Marilyn Chin will be introduced with commentary by Williams College professor Dorothy Wang.
"In the land of missing pronouns
Sun is a continuous performance
And we my love are nothing"
Professor Parikh's talk, "An Aesthetics of Kin and the Rights of the Child in Minor U.S. Literatures," comes from her recently released book, Writing Human Rights: The Political Imaginaries of Writers of Color (University of Minnesota Press, 2017). Books will be available for purchase at the lecture.
Human rights are usually understood to be that which Americans deliver unto others elsewhere, with little direct meaning for U.S. legal discourse, domestic political struggle, or American literary and cultural studies back at home. Writing Human Rights: The Political Imaginaries of Writers of Color instead proposes human rights as a method for reading “minor literatures,” or fiction authored by contemporary U.S. writers of color. By engaging the ethical deliberations that these minor literatures stage, it explores the conditions under which new norms, more capacious formulations of rights, and alternative kinds of political community emerge. Drawn from the conclusion of Writing Human Rights, this lecture examines in particular the rights of the child and the “right to family,” in tandem with the aesthetics of kin advanced by minor literatures.
Poet and essayist Ocean Vuong is the author of Night Sky With Exit Wounds, winner of the Whiting Award and the Felix Dennis Prize for Best First Collection, finalist for the Kate Tufts Discovery Award, and a New York Times Top 10 Book of 2016. A Ruth Lilly fellow from the Poetry Foundation, Vuong has received honors from the Lannan Foundation, the Civitella Ranieri Foundation, The Elizabeth George Foundation, The Academy of American Poets, and the Pushcart Prize. His writings have been featured in The Atlantic, The Nation, New Republic, The New Yorker, The New York Times, The Village Voice, and American Poetry Review, which awarded him the Stanley Kunitz Prize for Younger Poets. Born in Saigon, Vietnam, he immigrated to the U.S. at the age of two as a child refugee. He lives Western Massachusetts and teaches at UMass Amherst's MFA for Poets & Writers.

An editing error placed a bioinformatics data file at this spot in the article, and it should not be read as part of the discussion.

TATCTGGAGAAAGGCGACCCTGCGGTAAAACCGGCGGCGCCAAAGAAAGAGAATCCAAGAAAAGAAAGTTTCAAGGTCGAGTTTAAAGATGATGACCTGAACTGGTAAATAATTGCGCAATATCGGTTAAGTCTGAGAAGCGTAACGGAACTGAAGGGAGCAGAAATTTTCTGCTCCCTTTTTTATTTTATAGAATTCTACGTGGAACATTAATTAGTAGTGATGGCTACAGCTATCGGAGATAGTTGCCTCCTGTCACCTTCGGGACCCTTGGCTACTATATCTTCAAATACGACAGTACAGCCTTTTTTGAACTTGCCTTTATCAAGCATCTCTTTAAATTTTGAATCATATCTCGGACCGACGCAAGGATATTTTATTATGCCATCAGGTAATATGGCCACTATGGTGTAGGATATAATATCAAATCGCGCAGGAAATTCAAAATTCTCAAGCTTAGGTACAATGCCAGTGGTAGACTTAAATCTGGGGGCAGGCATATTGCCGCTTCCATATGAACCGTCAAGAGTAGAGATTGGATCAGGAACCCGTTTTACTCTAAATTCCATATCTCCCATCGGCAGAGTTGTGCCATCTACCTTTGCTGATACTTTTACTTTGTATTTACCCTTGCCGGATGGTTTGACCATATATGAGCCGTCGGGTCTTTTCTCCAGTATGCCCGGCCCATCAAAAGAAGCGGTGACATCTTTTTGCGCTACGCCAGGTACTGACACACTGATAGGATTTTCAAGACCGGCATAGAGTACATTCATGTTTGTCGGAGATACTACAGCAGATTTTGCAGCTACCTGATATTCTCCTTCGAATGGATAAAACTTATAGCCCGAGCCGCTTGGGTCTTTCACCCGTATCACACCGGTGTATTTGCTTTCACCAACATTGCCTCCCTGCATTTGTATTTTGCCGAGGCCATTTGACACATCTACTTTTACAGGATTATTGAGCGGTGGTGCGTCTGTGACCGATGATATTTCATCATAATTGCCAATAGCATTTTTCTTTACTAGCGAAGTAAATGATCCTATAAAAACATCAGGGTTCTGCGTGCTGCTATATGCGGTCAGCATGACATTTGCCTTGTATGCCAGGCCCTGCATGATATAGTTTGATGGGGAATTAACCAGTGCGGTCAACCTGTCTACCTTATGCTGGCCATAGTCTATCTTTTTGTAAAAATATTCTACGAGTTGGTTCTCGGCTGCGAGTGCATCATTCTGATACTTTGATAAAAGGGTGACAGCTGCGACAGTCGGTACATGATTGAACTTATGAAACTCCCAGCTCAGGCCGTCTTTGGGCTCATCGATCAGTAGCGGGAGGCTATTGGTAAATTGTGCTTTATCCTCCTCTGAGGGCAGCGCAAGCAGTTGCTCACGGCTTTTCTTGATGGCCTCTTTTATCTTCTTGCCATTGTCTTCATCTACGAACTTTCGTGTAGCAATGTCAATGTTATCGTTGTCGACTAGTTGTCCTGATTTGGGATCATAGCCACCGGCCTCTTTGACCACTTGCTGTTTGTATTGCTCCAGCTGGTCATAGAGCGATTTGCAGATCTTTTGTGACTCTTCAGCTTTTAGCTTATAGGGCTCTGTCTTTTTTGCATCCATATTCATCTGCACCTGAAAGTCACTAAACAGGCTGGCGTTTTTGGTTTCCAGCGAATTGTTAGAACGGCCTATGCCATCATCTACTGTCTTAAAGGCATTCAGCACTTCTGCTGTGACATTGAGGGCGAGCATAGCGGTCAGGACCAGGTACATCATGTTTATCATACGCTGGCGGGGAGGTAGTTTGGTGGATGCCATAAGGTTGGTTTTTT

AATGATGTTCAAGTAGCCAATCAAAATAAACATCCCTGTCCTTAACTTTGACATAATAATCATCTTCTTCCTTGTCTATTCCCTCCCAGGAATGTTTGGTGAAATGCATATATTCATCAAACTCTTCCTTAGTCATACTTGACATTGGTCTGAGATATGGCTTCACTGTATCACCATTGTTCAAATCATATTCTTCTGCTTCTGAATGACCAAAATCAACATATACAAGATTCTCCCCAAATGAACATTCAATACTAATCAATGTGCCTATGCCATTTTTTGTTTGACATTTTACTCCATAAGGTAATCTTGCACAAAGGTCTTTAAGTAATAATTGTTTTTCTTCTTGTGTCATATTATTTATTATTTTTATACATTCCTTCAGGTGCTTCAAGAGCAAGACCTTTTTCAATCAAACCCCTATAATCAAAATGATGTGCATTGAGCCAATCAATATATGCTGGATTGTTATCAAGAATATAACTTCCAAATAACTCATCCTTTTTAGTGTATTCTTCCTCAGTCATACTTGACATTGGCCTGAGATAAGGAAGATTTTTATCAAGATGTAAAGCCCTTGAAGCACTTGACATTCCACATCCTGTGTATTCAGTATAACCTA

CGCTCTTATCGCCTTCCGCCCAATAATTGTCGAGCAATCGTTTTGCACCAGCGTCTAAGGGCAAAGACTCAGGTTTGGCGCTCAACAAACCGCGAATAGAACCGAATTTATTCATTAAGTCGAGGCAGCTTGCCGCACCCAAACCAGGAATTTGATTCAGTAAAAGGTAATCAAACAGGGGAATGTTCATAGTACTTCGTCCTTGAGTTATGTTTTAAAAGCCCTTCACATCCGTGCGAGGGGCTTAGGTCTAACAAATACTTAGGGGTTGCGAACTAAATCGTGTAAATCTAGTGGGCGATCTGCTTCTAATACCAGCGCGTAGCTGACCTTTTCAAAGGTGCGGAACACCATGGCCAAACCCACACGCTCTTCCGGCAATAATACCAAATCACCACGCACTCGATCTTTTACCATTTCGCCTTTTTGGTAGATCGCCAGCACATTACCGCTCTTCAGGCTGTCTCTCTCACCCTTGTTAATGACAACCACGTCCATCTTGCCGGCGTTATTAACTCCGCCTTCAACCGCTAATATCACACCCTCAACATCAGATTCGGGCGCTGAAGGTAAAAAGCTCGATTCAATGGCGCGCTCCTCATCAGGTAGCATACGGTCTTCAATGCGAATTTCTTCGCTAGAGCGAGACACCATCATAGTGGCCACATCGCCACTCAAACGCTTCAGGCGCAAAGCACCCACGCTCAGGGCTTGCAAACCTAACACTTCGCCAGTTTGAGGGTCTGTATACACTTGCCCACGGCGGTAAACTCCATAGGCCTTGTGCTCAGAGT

We hope you can attend this talk by UMass Amerst alum Anita Mannur, Associate Professor of English and Asian/Asian American Studies at Miami University Ohio.
This year, 2017, marks the 75th anniversary of Franklin Roosevelt’s signing of Executive Order 9066 authorizing the forced removal and incarceration of 120,000 Japanese Americans. That experience and the heroic military exploits of Japanese Americans, some of whom served even as their families remained behind barbed wire enclosures have been widely studied but the War involved other major Asian American groups as well, in fascinating and complex ways.This panel of scholars will discuss the War and its impact upon these communities as well as the ways in which members participated both on battlefields and on the home front.
Panelists include: Greg Robinson, Professor of History at l’Universite du Quebec A Montreal and Franklin Odo, John J. McCloy Visiting Professor at Amherst College on Japanese Americans; Richard Chu, Five Colleges Professor of History at UMass Amherst on Filipino Americans; Lili Kim, Associate Professor of History and Global Migrations at Hampshire College on Korean Americans; and K. Scott Wong, the Charles R. Keller Professor of History at Williams College on Chinese Americans. There will be a Q&A session following the presentations.
Please join us for an evening to share and celebrate Five College APA Faculty accomplishments - written, visual, and performative.
We will have short presentations celebrating:
Floyd Cheung's Sadakichi Hartmann: Collected Poems, 1886-1944
Iyko Day's Alien Capital: Asian Racialization and the Logic of Settler Colonial Capitalism
Franklin Odo's new edited "Theme Study" on historic sites for Asian Americans and Pacific Islander Americans published by the National Park Service
Q.M. Zhang's (Kim Chang) Accomplice to Memory